WASHINGTON, Feb. 13 /PRNewswire-USNewswire/ -- AdvaMed, the Advanced
Medical Technology Association, today released an important new study that
demonstrates the slow rate in growth in overall prices in the highly
competitive medical technology sector.
The study's author, Roland Guy King, former chief actuary for Medicare
and Medicaid, and Gerald F. Donahoe, found that medical technology is a
relatively small and constant share of total national health expenditures
"The report's findings are significant in light of recent comments by
some suggesting policies to limit the diffusion of and access to advanced
medical technology in response to cost pressures. Simply put, medical
technology is part of the solution to managing health care expenses and
limiting patient access to life-saving, life-enhancing technologies
compromises patient health and may actually increase costs," said Edward J.
Ludwig, Chairman, President and Chief Executive Officer, BD and Board
"The innovative and competitive nature of the medical technology sector
benefits patients by providing continual improvements in care," said
Michael A. Mussallem, Chairman and CEO, Edwards Lifesciences, Chairman,
AdvaMed Board Committee on Payment and Healthcare Delivery, and AdvaMed's
Board Chairman-Elect. "This study shows that there is also an economic
benefit of competition due to the relatively slow rate of growth in overall
"The report's findings are clear: the highly competitive medical device
marketplace is working and delivering tremendous value both in patient care
and in economic terms. Policies that stifle innovation, interfere in the
marketplace or limit access to care threaten that success," said Stephen J.
Ubl, president and CEO of AdvaMed.
In 2004, the latest year studied, spending on medical devices and in
vitro diagnostics totaled $112 billion or 6 percent of total NHE, and has
stayed relatively constant at that modest proportion for the last 15 years.
During that same period, overall medical device prices grew far more slowly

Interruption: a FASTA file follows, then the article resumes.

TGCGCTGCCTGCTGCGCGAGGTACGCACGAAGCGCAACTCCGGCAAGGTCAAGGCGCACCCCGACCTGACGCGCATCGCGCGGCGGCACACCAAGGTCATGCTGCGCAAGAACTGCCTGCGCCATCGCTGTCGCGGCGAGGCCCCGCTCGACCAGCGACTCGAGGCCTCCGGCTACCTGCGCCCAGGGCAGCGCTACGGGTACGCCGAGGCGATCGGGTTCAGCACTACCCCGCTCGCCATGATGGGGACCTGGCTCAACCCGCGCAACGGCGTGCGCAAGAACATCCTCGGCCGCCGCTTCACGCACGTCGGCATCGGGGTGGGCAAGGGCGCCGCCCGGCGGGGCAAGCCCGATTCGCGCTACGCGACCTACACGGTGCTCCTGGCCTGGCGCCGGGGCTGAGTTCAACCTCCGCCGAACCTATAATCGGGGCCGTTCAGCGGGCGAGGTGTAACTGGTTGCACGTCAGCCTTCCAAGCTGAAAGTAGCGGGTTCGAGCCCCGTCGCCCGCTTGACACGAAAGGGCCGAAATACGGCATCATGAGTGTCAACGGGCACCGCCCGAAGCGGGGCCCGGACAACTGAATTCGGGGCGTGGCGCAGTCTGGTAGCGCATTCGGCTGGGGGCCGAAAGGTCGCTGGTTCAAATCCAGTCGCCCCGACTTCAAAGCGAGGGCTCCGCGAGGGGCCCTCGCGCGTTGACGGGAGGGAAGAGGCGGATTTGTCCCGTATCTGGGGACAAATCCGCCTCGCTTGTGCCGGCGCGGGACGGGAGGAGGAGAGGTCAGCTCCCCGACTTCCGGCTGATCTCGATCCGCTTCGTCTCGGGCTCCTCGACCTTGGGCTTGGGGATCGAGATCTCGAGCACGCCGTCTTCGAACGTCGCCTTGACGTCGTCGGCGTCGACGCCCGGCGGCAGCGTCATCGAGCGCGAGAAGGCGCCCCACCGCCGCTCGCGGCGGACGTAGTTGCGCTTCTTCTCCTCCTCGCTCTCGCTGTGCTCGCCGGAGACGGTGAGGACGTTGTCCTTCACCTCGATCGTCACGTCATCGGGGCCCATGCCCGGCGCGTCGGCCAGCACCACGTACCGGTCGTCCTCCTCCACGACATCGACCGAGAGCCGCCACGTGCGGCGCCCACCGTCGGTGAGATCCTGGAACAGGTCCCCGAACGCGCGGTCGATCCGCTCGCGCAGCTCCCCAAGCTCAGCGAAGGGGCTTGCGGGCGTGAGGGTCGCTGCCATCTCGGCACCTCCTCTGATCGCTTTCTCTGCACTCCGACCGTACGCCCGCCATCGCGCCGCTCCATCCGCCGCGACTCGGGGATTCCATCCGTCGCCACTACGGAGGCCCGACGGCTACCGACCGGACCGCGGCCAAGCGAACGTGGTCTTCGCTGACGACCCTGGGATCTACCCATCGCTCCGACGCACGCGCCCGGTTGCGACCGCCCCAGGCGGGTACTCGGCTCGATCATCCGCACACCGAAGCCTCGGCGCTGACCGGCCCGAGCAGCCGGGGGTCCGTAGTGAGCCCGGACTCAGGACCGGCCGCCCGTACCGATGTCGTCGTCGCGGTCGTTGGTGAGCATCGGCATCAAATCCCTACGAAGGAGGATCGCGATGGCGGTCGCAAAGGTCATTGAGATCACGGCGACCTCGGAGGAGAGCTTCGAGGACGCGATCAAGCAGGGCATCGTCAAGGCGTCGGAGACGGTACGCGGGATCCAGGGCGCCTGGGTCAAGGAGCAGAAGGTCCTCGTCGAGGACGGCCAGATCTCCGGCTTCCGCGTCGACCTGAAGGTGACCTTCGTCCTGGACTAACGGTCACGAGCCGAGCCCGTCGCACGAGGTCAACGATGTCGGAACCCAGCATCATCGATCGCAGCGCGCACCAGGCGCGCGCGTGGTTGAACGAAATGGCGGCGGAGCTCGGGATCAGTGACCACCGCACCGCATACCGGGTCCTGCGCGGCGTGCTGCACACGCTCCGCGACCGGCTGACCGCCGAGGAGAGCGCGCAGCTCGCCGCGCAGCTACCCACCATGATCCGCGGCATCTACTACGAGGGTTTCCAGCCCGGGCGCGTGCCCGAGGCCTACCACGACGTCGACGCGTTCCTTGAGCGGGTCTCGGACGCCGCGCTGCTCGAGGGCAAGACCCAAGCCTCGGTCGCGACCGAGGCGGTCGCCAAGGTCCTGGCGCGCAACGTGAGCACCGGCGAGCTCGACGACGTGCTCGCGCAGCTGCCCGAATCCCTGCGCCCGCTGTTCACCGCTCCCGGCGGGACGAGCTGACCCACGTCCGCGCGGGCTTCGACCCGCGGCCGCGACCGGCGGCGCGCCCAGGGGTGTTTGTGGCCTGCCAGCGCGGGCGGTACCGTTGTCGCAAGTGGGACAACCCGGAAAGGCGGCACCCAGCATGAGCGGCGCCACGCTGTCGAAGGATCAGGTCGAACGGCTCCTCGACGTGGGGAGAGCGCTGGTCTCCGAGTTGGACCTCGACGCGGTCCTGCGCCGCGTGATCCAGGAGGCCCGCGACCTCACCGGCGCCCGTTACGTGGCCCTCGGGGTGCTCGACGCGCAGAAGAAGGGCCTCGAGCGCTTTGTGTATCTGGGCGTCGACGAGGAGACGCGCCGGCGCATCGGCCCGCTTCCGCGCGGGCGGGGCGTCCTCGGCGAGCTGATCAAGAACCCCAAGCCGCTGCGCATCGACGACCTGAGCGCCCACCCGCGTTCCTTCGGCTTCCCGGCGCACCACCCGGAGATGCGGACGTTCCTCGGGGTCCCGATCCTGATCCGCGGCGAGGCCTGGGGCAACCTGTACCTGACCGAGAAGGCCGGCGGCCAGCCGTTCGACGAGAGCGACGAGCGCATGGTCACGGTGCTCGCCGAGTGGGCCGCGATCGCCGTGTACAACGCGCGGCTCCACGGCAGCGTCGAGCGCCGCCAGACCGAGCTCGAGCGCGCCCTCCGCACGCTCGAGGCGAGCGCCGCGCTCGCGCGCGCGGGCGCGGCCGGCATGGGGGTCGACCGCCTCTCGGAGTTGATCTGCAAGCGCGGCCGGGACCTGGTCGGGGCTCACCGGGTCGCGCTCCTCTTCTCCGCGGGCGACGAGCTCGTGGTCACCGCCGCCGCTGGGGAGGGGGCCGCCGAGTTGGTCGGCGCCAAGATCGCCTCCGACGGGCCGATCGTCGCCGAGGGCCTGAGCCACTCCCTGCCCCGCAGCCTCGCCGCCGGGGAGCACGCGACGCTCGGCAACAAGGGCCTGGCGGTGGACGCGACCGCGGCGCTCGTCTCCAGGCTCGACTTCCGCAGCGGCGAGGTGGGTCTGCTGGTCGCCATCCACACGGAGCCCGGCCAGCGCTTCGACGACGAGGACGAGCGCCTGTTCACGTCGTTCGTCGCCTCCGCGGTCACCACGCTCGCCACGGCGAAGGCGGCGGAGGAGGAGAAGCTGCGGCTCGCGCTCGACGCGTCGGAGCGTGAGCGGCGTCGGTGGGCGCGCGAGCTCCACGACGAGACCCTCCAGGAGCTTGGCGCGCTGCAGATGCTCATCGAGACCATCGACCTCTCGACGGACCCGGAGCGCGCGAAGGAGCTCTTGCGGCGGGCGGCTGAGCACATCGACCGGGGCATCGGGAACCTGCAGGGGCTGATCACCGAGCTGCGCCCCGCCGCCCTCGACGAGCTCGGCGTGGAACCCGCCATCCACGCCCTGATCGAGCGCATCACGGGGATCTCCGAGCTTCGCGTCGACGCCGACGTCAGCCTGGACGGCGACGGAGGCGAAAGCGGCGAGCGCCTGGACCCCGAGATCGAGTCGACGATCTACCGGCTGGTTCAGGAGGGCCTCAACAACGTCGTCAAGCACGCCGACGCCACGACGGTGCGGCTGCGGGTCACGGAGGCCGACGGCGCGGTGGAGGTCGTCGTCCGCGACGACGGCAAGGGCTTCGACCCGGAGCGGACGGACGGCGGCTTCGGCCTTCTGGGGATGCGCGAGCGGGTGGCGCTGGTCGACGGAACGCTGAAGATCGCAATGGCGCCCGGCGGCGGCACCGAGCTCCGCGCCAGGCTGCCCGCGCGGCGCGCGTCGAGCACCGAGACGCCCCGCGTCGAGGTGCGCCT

than either the Consumer Price Index (CPI) for medical services or the CPI
The report also found that during the 15-year period studied, medical
device prices have increased at an average annual rate of only 1.2 percent
compared to 5 percent for the Medical Consumer Price Index (MCPI) and 2.8
percent for the CPI.
"Medical device prices, on average, have grown at less than half the
rate of the overall CPI and less than one-quarter the rate of other medical
goods and services. Medical technology is clearly delivering tremendous
value to American patients," said Ubl.
As the report notes, "This relatively slow rate of price increase
suggests that the industry is highly competitive."
Please visit AdvaMed's Web site at www.advamed.org to see a copy of the
AdvaMed member companies produce the medical devices, diagnostic
products and health information systems that are transforming health care
through earlier disease detection, less invasive procedures and more
effective treatments. Our members produce nearly 90 percent of the health
care technology purchased annually in the United States and more than 50
percent purchased annually around the world. AdvaMed members range from the
largest to the smallest medical technology innovators and companies. For
more information, visit www.advamed.org.